And some of this global demand is met provided by us - UK citizens. Research that the RSPB and WWF carried out has shown that between 2011-2016, the UK had an annual estimated overseas land footprint of 13.6 million hectares – an area more than half the size of the UK – to supply imports of just seven commodities: beef and leather, cocoa, palm oil, pulp and paper, rubber, soy and timber. What’s more, 44% of this footprint from UK imports is in high or very high risk areas for deforestation so clearly our consumption patterns have major impact on global nature.
This requires action both within tropical forest communities (such as the work we are doing with partners in Sierra Leone and Liberia in the Greater Gola Landscape) to find ways to improve their 'ownership' and protection of the forest, while also action by UK government and businesses to take strong action to eliminate illegal and unsustainable commodities from their supply chains.
Stronger protection of remaining forests is essential, which is why we celebrated the launch of the Gola Forest National Park last week, but we also need the governments in the Global North to play their part within tropical forested countries. Governments have, through the UN Framework Convention on Climate Change, committed to financially contributing to climate action, including forest protection, in the Global South. The UK, for example, has committed to £5.8 billion through its International Climate Fund (ICF) for the period April 2016 to April 2021. This all comes out of the 0.7% of GDP ODA commitment and it is designed to support both climate mitigation and adaptation activities and the aim was to spend about 20% on forests.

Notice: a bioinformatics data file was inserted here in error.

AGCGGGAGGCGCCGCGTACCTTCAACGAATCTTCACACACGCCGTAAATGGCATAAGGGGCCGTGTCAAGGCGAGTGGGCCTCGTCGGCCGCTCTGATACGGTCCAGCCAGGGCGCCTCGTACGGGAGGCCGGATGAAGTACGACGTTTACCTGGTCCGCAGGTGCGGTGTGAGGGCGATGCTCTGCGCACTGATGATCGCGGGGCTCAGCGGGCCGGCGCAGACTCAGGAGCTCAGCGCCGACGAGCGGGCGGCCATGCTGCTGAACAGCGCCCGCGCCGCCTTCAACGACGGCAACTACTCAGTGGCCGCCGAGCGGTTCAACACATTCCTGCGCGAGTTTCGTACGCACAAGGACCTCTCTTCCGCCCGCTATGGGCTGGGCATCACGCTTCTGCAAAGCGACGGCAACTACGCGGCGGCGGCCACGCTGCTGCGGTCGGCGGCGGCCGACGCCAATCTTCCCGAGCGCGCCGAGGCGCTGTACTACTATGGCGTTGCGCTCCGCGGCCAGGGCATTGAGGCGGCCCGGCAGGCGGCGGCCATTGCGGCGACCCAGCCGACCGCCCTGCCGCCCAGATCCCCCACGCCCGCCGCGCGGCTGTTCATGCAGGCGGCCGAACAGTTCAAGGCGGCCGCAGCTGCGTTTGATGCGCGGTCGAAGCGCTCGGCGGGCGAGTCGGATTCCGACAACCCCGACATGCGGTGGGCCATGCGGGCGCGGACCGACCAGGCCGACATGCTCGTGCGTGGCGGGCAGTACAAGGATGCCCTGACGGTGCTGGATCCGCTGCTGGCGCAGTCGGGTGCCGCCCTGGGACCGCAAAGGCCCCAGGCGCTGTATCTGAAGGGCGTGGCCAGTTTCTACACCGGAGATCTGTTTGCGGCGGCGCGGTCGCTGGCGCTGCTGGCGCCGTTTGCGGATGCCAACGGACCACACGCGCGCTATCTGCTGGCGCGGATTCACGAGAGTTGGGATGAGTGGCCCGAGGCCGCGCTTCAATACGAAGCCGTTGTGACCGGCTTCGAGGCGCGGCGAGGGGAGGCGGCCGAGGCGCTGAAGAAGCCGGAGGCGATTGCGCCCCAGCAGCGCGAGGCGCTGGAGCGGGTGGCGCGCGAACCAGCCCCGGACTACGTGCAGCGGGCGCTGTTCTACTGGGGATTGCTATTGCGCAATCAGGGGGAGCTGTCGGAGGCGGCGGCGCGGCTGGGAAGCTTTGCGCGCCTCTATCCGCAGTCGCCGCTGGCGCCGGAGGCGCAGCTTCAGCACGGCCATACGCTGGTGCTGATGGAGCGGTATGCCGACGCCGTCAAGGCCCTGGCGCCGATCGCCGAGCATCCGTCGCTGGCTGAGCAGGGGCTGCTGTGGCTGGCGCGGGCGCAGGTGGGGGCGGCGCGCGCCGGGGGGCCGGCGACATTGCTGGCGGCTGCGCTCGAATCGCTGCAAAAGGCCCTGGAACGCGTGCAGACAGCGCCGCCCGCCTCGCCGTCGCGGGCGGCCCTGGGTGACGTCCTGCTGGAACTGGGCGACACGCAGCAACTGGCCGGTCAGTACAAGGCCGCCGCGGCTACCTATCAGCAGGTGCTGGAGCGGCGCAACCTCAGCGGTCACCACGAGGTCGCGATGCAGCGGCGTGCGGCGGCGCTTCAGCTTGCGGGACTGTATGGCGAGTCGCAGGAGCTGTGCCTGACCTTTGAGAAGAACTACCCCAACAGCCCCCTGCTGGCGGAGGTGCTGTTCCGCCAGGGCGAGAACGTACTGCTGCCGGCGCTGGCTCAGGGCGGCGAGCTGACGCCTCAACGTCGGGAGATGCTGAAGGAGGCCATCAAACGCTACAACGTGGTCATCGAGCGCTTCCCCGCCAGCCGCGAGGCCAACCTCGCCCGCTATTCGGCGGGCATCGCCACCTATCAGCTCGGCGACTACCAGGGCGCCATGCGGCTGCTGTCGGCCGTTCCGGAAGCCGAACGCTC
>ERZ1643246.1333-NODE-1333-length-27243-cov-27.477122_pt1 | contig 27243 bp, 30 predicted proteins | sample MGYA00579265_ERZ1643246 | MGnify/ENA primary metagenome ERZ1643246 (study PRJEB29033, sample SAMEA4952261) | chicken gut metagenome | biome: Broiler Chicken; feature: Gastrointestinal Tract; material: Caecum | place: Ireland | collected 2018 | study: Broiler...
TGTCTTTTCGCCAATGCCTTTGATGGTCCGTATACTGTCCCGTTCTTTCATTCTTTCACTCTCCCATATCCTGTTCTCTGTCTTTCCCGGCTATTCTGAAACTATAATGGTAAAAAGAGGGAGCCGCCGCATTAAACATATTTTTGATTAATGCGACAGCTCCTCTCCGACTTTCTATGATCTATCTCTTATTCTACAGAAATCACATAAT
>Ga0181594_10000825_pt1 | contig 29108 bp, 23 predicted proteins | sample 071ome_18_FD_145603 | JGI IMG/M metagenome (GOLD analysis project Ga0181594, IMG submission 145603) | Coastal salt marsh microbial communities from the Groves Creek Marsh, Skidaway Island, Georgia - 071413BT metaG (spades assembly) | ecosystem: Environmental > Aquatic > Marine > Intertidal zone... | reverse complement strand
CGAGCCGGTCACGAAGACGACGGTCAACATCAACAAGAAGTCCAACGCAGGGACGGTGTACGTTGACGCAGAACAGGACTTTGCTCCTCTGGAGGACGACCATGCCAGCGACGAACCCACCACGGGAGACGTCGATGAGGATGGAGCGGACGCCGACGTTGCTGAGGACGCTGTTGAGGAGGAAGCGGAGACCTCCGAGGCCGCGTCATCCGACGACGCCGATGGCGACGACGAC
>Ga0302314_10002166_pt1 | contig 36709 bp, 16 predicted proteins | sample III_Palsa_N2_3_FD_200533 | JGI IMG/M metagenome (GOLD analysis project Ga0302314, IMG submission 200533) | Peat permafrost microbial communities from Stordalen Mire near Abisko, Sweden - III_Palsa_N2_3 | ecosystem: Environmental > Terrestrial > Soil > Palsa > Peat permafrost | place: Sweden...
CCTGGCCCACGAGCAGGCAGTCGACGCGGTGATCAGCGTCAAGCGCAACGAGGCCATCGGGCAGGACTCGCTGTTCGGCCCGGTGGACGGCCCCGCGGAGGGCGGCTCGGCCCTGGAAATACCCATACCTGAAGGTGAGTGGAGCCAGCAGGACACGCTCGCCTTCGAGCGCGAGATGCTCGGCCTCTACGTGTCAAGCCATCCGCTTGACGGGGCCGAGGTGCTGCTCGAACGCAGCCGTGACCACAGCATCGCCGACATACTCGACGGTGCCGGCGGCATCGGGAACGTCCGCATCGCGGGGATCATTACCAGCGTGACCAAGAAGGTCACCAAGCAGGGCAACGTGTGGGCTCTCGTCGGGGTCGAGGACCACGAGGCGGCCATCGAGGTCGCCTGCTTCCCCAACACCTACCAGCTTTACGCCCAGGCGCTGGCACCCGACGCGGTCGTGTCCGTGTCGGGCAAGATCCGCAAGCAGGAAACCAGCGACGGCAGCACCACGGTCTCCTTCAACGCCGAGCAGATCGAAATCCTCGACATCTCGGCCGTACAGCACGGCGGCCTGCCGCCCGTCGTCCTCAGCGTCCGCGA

When the ICF was scrutinised by the Independent Commission for Aid Impact (ICAI) in 2014, of the £1491.7 million spent to date £155 million (c10%) went on forests, about 1/3 via the World Bank and only 1/3 bilaterally to countries (two projects in Brazil and one in Columbia). As far as we could work out, this general trend has continued or possibly worsened. The government seems to have dropped its commitment to spend about 20% of the ICF money on forests. This is a problem – as forests need more, not less investment.
And, of course, if anyone needed any further reason for taking action, then when you celebrate the return of the cuckoos, wood warblers, pied flycatchers and swifts this spring, remember that they spend most of our winter on the edge of tropical forests of West Africa. These sub-Saharan migrants are rapidly declining and we need cooperation across the flyway to protect them. That's why the RSPB has joined forces with other BirdLife partners across the East Atlantic Flyway to build a powerful coalition for action.